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Up close with... Dick Angle

When Dick Angle took over the Howland football program in 1998, the Tigers were struggling both on and off the playing field. Wins were often hard to come by for a program that had made just one playoff appearance to date. But before Angle could calculate more victories, he had to find a way to restore interest in the sport, as the Tigers’ roster included fewer than 40 players.

Angle wasted little time in achieving both goals. His passion for the game helped attract athletes to the program in record numbers. Then, the Tigers advanced to the playoffs three straight years beginning in 2001. In 2007, Howland made a return trip to the postseason after going 10-0 for the first time in school history.

This year, Howland began 1-3, but is now 6-3 and on the verge of yet another postseason berth.

Angle, who previously spent 17 successful seasons at Ursuline, owns a 224-160-3 career record. More than 200 of his former players have gone on to play at the collegiate level, and of those more than 93 percent have earned a degree.

Angle is married to Dr. Bernadette J. Angle, a professor at Youngstown State University. Their son, Marc, is a 1999 graduate of the United States Military Academy.

Q. Regardless of how deep you might advance in the playoffs, will the Kline Forest (TX) team you played earlier this year be better than any Ohio team you will face?

A. “I’d have to say yes for several reasons. First of all, this was a school with an enrollment of 4,000 kids, so it goes without saying that they had a lot of talent to choose from. But beyond that, their coaching staff was enormous, and they have the advantage of being able to coach year around. They have spring football and such, whereas in Ohio, there are so many restrictions placed on what we can and can’t do.”

Q. What is the biggest difference between the Howland team that was 1-3 and the Howland team of today?

A. “Not much. We always had our nose to the grindstone and our kids never gave up. I think the only difference is that early in the year everyone was waiting for someone else to make the big play. Then all of a sudden that one play was made by an unexpected source in junior Mike Mangiarelli. Since then, we’ve had a number of guys step forward and lead this team forward.”

Q. What is your secret to helping so many of your athletes earn scholarships?

A: “I don’t think there is any magical ability, as films don’t lie. But on top of that, we try to relay our love and passion for the game to our players. Football is a great game, and if you really want to stay involved, there is a place out there for you. It doesn’t have to be Ohio State or Notre Dame, because there is a great football at every level. And once that kid does make the commitment, I’ll be sure to get him as much exposure as possible to provide him with the best opportunities available.”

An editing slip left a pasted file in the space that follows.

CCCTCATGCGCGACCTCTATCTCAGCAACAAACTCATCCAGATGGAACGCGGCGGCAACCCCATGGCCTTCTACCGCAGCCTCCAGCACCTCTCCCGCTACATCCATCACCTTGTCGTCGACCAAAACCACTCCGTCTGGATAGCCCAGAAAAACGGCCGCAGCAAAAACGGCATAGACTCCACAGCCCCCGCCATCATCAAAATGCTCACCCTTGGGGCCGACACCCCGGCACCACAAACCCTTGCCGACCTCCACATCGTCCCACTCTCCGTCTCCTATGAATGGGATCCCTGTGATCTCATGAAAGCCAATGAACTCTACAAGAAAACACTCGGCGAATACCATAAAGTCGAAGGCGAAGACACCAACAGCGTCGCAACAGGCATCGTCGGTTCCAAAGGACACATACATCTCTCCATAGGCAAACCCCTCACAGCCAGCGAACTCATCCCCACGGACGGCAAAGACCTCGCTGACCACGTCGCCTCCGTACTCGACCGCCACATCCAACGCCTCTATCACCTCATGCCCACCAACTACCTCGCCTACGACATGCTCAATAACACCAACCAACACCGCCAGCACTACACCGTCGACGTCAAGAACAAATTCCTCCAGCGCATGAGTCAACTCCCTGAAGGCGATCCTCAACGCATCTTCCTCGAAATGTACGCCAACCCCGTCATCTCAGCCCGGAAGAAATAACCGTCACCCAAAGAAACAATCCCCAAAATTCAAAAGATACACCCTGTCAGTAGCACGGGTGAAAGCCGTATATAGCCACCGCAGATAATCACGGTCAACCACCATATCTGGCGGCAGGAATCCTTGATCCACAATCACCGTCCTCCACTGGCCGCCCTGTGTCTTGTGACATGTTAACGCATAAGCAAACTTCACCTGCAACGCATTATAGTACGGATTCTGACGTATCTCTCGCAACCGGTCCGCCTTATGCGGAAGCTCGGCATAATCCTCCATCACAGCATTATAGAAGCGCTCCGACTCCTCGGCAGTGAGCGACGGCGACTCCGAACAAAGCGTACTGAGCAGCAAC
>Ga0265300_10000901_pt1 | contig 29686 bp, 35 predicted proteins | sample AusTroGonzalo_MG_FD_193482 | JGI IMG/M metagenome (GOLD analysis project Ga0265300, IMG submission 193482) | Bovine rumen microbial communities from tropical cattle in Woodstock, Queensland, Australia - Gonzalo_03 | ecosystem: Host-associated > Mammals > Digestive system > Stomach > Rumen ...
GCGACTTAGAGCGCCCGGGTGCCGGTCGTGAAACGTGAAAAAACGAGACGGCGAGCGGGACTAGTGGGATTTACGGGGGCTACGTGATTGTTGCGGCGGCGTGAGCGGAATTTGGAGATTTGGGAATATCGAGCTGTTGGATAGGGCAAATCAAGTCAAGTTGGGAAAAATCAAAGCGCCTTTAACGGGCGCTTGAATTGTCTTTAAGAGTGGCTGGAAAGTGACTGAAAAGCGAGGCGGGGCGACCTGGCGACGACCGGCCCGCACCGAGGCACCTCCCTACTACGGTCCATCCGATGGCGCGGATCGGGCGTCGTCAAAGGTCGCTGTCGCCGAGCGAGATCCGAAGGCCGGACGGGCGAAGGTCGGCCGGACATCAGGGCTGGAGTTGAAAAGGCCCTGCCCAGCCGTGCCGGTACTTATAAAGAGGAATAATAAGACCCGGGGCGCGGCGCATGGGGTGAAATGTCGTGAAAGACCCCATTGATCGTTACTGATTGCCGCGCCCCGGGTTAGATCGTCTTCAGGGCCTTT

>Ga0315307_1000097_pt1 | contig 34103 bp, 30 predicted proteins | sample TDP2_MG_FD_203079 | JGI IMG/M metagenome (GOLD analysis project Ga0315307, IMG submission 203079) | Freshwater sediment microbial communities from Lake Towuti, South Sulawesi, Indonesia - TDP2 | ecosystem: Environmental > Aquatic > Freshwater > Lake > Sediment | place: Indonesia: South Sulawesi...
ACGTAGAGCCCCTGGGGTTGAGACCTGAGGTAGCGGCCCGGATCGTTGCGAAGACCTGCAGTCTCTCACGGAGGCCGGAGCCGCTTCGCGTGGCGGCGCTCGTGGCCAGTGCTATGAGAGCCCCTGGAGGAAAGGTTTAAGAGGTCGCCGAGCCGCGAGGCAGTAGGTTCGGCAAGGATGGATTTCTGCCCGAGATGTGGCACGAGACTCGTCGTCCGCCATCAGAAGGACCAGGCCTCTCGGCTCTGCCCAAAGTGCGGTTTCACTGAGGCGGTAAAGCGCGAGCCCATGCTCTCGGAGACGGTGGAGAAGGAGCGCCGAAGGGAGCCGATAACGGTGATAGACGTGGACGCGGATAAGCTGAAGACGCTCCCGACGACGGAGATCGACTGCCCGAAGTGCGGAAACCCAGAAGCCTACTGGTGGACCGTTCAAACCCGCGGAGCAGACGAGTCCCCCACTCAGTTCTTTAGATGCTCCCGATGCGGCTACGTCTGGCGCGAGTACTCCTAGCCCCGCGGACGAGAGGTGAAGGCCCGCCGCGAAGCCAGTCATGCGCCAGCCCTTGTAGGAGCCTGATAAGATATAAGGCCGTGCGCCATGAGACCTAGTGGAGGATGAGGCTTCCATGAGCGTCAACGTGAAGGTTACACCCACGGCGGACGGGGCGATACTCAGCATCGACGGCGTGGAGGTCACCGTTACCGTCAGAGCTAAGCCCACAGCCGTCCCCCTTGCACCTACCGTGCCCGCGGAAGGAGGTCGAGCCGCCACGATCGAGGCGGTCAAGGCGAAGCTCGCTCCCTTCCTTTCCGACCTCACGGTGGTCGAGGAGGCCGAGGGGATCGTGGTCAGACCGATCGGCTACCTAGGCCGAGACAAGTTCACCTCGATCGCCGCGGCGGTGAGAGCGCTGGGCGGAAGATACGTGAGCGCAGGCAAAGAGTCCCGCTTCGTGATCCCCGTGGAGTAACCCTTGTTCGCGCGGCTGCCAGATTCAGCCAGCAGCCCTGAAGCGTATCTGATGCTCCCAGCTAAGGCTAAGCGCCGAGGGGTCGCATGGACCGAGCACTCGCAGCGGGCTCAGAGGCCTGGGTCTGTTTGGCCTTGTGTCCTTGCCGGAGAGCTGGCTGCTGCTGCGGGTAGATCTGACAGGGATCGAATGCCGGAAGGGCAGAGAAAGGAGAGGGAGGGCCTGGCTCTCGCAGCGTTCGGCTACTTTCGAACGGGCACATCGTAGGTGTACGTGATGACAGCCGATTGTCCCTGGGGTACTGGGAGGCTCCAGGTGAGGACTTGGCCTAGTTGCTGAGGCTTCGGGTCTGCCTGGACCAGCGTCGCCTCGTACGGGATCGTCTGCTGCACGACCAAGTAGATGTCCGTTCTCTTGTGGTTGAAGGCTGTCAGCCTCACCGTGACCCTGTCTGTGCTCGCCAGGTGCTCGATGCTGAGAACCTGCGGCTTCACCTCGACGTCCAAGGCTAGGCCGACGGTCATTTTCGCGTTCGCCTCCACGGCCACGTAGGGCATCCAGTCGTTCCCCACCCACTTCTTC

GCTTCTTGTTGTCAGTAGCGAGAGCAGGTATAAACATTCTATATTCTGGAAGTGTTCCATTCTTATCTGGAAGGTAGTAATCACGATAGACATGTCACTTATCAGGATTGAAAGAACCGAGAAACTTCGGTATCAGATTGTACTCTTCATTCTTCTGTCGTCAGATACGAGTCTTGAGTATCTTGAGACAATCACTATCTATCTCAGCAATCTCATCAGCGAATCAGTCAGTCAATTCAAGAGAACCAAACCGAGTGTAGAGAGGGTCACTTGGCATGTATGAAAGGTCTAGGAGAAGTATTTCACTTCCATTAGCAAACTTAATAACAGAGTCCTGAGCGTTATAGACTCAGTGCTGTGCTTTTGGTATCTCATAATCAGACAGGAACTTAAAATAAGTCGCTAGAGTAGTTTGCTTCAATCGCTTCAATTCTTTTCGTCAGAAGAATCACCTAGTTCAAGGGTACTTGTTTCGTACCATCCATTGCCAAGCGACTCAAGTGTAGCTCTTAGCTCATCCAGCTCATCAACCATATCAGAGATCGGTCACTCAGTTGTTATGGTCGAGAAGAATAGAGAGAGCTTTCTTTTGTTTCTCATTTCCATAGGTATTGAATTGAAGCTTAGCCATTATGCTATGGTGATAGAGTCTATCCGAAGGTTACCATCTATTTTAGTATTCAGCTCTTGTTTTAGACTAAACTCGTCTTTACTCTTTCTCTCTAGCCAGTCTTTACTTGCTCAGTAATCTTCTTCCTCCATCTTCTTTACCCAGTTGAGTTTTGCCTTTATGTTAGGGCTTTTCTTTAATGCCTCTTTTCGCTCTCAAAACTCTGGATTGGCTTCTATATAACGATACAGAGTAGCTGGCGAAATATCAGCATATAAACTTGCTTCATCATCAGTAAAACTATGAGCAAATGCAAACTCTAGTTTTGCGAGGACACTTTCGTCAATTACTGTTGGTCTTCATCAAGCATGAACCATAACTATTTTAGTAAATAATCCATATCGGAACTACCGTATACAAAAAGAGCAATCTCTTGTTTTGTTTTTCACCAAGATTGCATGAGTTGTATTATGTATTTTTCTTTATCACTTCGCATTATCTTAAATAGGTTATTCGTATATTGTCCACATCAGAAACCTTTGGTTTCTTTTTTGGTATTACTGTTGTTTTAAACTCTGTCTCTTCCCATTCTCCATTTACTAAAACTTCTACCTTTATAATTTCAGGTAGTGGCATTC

Q. Who inspired your run-oriented style of coaching?

A. “My high school coaches at Ursuline [Jerry Hanlon, Tom Carey] and my mentor while I was an assistant at Campbell [Tony Cougras].

Q. Do you believe that there should be separate playoffs for public and parochial schools?

A. “No way. I always believed that parochial schools force us to play at a certain level, and that’s a good thing. We’ve never been jealous of their programs, but instead we have tried to learn from their success. The same thing can be said for when I was at Ursuline. Boardman and Fitch brought out the best in us. We always try to feed off the positives. And for those who suggest that tuition is paid for, they have another thing coming. It’s all about commitment, both academically and athletically. The only thing I don’t like is the mobility of some of today’s student-athletes. Whether is going from public to parochial or vice versa, I hate to see kids changing schools once they are established in a program solely for athletic reasons.”

Q. Do you still possess the same passion for coaching today that you did when your career first began?

A. “I have more passion than ever. Every year, when the season begins, it’s like being reborn again. If I didn’t feel this way, I wouldn’t cheat the players and stick around. But yeah, I’m as passionate about coaching today as I was thirty years ago.”

XInterview by Vindicator correspondent Steve Ruman.


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